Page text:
This was the ability to replay events in my head, identify the sticking points and trouble areas, and then come up with a solution for next time — without taking it personally.
Every time you make an approach, and the interaction doesn’t go according to plan, you are responding with Insecurity if you blame it on the other person.
My attitude is: If someone else has done it or can do it, then it must be possible.
So, every time an approach doesn’t end up with the outcome you’d like, it’s movie time. At some point, at your leisure, replay the entire event in your head. Then figure out what you could have done to make the outcome more successful. If you can’t figure it out for yourself, write out the details and do some research.
That’s why we emphasize keeping a social intelligence journal. Then the next time you find yourself in a similar situation, you’ll know exactly what to test.
Don’t forget that knowing is different than doing. It’s easy to know what to do, but it takes practice to do it right.
5. Where Did It Go Wrong?
If something goes wrong during a stage in the interaction, it generally means you made a mistake in the previous stage of the interaction. That is, assuming you are following the structure and material you’ve been given.
For example, if someone gives you their number and doesn’t end up on a date with you. It usually means that you didn’t create enough value. The solution is not to work on better text/phone skills. Instead, learn to create more value early on in the interaction.
Kobo Abe, the Japanese writer, once said that all his work is about the same thing: It’s that one of the biggest problems of modern living is that we are made for a tribal existence, and people are still not used to the idea of encountering a stranger who is not an enemy.
While this may be both truth and exaggeration, what this means for you is that when you meet a stranger, it can only take as little as one warning sign or error, and they may back away from a future interaction.
If you give off one “creepy” or “desperate” signal, it is often enough to turn off someone who is well socially calibrated. That’s the bad news.
The good news is that if you can figure out what those negative or warning signs are that you’re giving off, you can eradicate them from your behavior and nearly all of your interactions will be successful.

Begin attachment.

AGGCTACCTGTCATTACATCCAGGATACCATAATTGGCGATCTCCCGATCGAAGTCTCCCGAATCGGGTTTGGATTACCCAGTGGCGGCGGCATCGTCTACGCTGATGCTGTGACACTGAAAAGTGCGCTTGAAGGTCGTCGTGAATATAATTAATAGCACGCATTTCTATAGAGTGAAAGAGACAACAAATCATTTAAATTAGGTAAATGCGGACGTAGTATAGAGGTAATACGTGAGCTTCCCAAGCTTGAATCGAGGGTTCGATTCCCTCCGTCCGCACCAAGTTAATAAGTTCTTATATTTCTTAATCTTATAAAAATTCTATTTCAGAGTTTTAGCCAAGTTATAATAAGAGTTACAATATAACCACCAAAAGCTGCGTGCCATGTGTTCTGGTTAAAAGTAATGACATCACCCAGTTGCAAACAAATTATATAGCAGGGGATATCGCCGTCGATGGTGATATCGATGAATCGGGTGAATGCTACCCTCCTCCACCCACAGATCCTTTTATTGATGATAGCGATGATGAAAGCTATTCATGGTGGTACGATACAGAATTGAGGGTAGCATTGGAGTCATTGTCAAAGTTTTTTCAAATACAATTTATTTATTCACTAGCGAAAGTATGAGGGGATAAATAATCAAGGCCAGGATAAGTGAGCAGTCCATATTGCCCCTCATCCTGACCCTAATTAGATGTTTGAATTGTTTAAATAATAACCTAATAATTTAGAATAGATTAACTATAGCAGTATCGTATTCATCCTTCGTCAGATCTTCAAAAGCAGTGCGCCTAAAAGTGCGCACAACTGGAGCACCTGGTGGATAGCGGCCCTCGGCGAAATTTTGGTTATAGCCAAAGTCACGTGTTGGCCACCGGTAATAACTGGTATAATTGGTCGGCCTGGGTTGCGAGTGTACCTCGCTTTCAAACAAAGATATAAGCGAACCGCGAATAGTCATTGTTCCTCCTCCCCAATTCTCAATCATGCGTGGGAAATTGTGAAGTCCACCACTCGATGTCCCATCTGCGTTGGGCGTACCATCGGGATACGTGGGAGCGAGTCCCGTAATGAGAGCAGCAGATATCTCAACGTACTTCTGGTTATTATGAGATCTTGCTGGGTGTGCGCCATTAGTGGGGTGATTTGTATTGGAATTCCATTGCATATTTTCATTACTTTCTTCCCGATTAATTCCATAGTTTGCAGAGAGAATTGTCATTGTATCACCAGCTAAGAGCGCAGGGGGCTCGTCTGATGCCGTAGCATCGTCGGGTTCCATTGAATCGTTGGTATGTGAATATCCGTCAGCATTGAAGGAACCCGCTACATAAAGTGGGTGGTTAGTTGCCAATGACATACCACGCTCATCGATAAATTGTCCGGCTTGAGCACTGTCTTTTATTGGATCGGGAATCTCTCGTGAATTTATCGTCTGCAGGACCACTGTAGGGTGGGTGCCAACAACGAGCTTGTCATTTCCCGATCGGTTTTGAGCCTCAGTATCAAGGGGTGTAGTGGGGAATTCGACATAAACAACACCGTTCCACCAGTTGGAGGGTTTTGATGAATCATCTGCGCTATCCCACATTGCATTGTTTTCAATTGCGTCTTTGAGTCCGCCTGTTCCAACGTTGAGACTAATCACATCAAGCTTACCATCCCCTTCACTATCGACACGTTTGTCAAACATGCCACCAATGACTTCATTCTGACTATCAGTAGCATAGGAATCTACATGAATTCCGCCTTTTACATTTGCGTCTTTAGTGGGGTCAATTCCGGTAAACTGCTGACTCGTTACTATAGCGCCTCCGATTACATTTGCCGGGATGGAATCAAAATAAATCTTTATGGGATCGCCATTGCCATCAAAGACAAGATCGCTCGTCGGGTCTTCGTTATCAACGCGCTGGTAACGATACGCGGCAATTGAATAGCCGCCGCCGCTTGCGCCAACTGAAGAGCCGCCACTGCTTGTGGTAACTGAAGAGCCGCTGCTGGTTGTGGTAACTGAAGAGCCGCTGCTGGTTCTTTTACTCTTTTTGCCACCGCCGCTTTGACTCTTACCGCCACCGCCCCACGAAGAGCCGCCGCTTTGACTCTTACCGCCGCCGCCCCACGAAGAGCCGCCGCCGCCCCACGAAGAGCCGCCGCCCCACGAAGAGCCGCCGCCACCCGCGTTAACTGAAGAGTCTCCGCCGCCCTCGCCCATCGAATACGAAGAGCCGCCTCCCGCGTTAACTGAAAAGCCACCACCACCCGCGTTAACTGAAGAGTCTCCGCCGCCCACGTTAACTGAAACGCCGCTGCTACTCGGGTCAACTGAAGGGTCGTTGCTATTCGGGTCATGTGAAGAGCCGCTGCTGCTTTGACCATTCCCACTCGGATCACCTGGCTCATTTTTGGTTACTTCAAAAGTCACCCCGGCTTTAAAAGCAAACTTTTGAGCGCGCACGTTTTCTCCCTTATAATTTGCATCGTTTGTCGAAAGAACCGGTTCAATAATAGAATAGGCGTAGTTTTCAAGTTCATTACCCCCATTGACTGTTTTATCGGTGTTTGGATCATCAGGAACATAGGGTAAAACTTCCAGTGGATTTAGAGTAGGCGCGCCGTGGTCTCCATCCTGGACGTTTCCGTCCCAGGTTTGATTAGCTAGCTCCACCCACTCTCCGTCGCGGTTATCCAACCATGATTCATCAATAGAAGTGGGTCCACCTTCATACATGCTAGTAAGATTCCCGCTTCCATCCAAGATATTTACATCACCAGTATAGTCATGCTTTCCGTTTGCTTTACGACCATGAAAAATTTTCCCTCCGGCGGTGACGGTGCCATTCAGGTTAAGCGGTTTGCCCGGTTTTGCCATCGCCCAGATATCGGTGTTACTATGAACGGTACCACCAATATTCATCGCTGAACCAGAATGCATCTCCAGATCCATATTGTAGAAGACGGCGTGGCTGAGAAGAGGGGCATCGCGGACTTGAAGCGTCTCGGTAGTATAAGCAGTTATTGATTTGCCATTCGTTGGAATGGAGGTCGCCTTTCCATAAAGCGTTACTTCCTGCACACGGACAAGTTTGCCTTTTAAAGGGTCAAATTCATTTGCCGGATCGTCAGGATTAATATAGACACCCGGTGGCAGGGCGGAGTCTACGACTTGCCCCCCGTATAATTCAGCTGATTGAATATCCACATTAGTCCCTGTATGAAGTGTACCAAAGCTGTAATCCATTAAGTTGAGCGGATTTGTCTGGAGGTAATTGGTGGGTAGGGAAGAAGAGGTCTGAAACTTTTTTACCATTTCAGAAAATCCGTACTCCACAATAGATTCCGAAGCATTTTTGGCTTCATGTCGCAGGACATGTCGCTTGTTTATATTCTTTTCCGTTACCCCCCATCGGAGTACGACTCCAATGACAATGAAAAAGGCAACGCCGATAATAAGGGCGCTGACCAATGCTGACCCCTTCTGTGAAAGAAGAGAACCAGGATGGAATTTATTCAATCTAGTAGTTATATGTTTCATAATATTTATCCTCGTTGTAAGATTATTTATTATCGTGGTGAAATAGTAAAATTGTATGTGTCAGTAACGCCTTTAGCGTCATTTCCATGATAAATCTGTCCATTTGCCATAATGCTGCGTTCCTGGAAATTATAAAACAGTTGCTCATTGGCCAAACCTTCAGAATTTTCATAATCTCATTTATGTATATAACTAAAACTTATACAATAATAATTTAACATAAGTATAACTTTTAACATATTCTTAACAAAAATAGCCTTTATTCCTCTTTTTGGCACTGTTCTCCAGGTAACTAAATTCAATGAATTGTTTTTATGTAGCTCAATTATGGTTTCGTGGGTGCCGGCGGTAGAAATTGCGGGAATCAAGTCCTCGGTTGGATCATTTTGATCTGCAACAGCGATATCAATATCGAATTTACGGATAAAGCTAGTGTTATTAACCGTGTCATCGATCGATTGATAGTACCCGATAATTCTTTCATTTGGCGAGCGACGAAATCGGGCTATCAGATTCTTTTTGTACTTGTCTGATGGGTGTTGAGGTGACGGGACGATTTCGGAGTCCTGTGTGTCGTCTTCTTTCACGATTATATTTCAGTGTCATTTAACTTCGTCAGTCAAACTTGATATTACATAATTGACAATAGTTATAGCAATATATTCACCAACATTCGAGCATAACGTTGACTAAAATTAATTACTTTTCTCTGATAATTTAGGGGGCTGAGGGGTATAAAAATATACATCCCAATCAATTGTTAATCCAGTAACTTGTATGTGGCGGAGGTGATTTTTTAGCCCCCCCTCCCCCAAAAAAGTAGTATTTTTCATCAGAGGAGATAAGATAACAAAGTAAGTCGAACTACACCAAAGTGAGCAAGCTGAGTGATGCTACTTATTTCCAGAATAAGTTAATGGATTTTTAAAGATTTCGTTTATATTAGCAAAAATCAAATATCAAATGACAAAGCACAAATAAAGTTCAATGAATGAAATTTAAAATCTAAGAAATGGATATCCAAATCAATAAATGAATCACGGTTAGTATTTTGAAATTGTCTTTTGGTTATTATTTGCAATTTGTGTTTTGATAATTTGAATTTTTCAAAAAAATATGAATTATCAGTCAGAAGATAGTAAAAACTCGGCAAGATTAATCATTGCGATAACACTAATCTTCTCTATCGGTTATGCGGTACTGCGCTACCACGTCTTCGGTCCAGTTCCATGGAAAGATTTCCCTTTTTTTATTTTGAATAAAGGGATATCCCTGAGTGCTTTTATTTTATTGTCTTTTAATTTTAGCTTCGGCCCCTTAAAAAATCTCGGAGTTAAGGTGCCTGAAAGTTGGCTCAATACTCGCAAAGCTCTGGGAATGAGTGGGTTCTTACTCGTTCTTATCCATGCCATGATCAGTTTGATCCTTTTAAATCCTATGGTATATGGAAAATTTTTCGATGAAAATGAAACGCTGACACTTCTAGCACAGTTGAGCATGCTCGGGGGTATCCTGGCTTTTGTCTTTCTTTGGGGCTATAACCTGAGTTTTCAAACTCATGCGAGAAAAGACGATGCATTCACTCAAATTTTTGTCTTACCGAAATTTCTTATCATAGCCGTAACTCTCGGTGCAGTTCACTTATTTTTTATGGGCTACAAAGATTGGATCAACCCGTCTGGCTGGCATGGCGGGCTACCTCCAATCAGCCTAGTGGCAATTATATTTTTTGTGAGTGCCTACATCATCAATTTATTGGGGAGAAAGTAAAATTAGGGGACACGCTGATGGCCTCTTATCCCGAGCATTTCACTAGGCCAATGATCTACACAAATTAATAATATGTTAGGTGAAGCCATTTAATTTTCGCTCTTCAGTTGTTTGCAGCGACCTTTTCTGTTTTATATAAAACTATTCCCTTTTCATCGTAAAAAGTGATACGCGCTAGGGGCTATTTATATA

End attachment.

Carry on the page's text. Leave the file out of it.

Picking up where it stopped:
Here’s the secret to eradicating bad behaviors: Become self-correcting.
Know what you’re looking to change or excise, then whenever you catch yourself doing it, fix it or stop it.
But how do you know what to change if you can’t figure out for yourself during the interaction or during movie time after?
This is one of the reasons it’s important to have friends who can give you honest feedback: it’s not always easy to see yourself as others see you.
Another way to do this is to talk to the people you’re dating. When I was learning, after nearly every interaction with someone, whether we became friends or lovers, I would ask them to honestly explain their mental process and reasoning for their decisions. This way I received feedback that I could then filter and use, if applicable, to improve myself.
Other times I’d go out purposely to experiment with a new idea or way of behaving, to see if it worked better than what I was typically doing.
You’re not failing if you’re learning.
So, remember: Learn to learn, know thyself, learn from your successes as well as your mistakes, and, whatever may happen, don’t take it personally.
One great way to break through your inner barriers, improve your communication skills and jump the social hurdles you keep running into is to start adding some NLP training to your practice.
Neil’s NLP Mind Masters course is one of our longest and most in-depth courses. Neil’s world-famous NLP coach will teach you every bit of knowledge you’ll need to start employing it right away. Check it out here: